Maintenance workers get pay raise

Despite a deepening financial recession, the University’s 200 housekeeping and groundskeeping workers can rest a little easier after receiving a 3 percent pay raise this week.

After successful negotiations between their union and GW, the wage hike brings their total hourly wage to $15.58. Lou Katz, executive vice president and treasurer, said he hopes the pay increase will make University employees want to work more productively.

“We want people to work harder and smarter,” said Katz, who added that the University has not increased the number of staffers proportionately to its recent increase in square footage.

Katz added that in addition to wage increases, the GW housekeepers also renegotiate health care benefits annually.

“Part of union agreement is that the health benefits and wages are looked at an annual basis,” said Katz. “We treat all faculty and staff the same way, always looked at on an annual bases. We want to be competitive in marketplace.”

The University negotiated the new contract through 32BJ Service Employees International Union, which represents more than 200 full-time campus service workers.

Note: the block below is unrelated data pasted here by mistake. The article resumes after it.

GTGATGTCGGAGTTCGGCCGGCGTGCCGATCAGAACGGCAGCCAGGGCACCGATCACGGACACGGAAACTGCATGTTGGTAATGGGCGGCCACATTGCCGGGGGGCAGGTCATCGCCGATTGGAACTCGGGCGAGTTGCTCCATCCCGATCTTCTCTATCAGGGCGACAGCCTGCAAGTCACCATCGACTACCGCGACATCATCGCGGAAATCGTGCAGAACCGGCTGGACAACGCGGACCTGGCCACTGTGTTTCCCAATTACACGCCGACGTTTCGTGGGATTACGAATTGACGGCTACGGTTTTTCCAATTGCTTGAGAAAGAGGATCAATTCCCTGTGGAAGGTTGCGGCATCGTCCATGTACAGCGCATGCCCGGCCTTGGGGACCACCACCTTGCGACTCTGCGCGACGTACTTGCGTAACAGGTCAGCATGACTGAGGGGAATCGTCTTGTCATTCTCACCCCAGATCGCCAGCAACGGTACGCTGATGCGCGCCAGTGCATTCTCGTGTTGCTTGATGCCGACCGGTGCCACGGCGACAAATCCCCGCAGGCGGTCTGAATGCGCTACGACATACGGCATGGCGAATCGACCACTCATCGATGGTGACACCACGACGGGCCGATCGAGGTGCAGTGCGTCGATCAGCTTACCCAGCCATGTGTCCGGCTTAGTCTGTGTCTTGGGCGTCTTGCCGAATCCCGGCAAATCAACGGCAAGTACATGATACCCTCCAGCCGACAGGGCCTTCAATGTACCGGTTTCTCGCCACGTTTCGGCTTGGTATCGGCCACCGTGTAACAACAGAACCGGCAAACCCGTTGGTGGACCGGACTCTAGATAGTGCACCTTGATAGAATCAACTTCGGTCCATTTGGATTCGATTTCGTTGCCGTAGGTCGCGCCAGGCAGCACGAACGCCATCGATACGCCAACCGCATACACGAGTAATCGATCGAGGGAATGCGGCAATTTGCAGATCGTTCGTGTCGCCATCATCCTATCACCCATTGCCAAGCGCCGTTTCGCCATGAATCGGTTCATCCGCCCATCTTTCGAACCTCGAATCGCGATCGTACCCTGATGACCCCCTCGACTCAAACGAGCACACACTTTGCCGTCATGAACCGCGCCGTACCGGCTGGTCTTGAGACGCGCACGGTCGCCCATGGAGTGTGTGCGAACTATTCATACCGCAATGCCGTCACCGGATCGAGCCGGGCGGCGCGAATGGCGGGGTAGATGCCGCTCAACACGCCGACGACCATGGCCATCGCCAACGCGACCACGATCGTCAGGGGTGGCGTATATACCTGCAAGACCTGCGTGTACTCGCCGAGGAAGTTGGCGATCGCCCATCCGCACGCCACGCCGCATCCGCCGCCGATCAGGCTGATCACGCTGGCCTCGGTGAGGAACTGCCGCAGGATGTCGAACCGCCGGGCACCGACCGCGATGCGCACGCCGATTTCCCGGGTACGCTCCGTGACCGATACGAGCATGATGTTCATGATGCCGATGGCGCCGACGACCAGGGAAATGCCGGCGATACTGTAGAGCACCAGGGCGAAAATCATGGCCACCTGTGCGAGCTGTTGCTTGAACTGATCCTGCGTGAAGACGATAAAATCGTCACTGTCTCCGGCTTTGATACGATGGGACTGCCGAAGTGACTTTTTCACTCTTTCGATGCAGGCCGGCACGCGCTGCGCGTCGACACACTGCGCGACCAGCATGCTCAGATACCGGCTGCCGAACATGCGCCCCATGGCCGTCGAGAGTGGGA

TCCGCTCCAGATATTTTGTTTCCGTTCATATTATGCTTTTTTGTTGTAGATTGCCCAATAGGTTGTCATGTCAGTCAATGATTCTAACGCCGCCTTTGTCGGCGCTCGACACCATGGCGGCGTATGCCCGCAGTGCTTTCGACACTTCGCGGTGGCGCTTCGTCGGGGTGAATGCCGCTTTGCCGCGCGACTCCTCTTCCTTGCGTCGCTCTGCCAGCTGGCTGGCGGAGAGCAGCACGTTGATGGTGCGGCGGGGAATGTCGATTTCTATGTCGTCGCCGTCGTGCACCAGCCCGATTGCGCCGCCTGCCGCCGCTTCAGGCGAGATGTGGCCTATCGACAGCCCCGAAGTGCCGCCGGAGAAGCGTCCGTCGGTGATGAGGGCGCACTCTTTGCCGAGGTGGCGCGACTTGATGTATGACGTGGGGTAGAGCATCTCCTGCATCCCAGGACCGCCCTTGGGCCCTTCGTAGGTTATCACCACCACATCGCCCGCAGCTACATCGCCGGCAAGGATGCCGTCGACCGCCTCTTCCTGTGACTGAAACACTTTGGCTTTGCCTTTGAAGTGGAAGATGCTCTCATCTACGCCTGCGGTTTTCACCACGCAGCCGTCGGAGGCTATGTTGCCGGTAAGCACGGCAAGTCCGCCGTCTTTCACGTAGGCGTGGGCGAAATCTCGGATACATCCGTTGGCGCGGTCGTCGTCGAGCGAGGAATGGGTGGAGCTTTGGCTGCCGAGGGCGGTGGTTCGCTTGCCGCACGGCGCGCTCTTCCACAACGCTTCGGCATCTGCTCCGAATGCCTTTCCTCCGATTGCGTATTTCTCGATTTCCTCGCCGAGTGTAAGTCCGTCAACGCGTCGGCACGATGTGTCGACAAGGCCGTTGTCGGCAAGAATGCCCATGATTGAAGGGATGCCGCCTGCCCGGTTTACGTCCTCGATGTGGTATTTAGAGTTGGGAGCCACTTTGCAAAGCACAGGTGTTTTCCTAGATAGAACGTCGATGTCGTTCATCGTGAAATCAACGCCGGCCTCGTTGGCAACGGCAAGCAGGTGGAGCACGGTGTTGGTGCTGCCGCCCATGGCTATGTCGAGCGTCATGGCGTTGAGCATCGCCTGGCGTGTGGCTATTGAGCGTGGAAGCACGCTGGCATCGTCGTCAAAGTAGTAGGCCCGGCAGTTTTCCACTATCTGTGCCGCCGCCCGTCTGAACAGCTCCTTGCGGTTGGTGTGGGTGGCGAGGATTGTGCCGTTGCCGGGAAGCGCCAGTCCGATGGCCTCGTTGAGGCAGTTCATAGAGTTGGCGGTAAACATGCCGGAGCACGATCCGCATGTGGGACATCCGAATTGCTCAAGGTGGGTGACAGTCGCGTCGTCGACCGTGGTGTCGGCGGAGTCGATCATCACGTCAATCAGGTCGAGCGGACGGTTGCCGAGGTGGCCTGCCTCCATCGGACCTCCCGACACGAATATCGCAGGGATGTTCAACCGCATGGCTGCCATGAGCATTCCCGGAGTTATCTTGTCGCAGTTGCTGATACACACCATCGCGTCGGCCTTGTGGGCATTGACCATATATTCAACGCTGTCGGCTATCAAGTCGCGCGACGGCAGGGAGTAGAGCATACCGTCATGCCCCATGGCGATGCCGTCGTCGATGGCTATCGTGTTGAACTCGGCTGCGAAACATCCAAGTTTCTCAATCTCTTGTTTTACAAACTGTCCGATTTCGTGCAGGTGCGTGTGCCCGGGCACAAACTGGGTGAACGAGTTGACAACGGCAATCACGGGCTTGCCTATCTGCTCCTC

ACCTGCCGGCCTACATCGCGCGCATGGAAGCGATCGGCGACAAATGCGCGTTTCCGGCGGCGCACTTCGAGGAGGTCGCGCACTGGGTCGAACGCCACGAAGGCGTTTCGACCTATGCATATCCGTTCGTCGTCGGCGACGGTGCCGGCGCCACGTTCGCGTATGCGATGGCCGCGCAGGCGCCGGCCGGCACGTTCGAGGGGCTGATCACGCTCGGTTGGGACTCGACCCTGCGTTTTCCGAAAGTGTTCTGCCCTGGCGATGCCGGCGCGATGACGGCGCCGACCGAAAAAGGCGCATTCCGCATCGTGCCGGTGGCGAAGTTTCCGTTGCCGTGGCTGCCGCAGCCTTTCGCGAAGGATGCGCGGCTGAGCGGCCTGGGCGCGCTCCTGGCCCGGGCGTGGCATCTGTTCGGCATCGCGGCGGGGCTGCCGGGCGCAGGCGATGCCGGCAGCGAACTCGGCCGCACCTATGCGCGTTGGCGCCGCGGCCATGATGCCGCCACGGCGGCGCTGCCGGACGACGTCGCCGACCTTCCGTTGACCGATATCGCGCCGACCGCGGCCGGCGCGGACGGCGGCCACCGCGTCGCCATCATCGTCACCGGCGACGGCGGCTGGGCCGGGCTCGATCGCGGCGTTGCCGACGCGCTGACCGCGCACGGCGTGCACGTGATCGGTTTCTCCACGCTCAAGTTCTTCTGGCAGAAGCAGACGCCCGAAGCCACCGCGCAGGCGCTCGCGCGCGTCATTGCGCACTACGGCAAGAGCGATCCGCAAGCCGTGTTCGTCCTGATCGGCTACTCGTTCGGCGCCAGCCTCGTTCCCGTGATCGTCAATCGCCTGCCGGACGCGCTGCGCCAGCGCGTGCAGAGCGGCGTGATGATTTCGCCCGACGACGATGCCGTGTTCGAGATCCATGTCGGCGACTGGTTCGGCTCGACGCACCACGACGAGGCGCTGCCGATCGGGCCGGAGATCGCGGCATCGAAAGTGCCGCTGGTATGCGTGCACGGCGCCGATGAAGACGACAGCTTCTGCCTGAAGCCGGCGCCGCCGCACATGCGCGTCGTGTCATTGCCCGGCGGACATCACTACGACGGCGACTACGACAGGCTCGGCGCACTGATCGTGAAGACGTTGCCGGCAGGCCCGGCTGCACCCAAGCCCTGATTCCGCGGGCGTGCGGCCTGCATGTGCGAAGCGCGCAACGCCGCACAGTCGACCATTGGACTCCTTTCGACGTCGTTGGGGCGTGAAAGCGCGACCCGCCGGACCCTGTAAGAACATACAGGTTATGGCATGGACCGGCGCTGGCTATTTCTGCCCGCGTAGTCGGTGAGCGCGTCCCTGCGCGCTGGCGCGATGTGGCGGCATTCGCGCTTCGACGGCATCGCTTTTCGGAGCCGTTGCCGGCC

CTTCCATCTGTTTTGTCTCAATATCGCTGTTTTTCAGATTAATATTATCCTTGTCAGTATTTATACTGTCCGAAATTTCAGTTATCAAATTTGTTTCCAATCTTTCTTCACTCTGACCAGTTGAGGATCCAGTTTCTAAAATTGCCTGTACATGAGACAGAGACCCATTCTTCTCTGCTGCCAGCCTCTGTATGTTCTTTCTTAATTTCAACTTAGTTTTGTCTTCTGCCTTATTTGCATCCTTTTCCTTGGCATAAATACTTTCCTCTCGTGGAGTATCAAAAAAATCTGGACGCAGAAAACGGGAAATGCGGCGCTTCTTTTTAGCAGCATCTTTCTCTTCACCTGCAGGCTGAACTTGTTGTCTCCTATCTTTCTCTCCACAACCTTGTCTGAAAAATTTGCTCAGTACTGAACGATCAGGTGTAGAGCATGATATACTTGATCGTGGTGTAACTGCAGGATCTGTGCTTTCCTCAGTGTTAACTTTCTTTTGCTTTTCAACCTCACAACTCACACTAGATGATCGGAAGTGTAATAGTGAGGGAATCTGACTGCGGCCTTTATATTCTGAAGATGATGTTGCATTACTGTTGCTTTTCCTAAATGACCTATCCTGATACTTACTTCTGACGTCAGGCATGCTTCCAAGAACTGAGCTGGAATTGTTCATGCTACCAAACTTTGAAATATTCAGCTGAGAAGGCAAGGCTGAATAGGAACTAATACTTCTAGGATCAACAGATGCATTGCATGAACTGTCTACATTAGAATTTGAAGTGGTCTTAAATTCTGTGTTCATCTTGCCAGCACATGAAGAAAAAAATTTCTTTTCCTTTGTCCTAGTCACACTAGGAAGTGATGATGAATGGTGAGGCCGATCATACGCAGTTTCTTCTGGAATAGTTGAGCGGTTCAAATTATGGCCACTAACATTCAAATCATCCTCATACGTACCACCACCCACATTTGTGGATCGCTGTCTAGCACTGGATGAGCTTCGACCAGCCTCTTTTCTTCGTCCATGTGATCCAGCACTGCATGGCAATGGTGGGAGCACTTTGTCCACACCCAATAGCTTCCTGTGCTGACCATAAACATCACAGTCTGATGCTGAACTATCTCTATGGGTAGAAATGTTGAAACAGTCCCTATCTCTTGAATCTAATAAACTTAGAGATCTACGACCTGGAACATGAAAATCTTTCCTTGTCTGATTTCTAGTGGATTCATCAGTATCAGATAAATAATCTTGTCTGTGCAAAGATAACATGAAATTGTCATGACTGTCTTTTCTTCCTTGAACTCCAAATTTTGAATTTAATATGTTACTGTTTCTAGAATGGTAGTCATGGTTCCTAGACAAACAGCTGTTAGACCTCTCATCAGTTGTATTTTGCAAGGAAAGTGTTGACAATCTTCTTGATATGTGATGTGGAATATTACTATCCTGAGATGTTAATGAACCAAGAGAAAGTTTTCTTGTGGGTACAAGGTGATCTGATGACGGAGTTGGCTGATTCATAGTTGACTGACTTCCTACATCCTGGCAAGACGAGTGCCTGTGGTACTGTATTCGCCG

Though pay raises are negotiated on a yearly basis, Jaime Contreras, the union’s capital area director, said a pay raise is never guaranteed, though employees have received slight raises almost every year. Contreras added that the wage increase falls into a comparable range for unionized service workers at other area universities, but he said it marks a striking disparity between the wages of unionized and nonunionized workers.

Contreras also expressed the workers’ gratitude towards the new contract in light of such economic uncertainty, emphasizing that many feel fortunate to have the assurance of a stable income and health care benefits.

Contreras said nonunionized workers can earn as low as half of what unionized workers earn, illustrating the value of union membership.

GW housekeepers “have the peace of mind that comes with job security that all too many nonunion workers are denied,” Contreras said.

Harriet Sims, who has worked at GW for nearly 30 years in several buildings across campus, said both elements of the new contract are favorable.

“Health care is very expensive and with the health care benefits it helps defray the cost,” she said. “The economy is bad so whatever little bit they’ve given us, it does help.”

-Sarah Scire contributed to this report.

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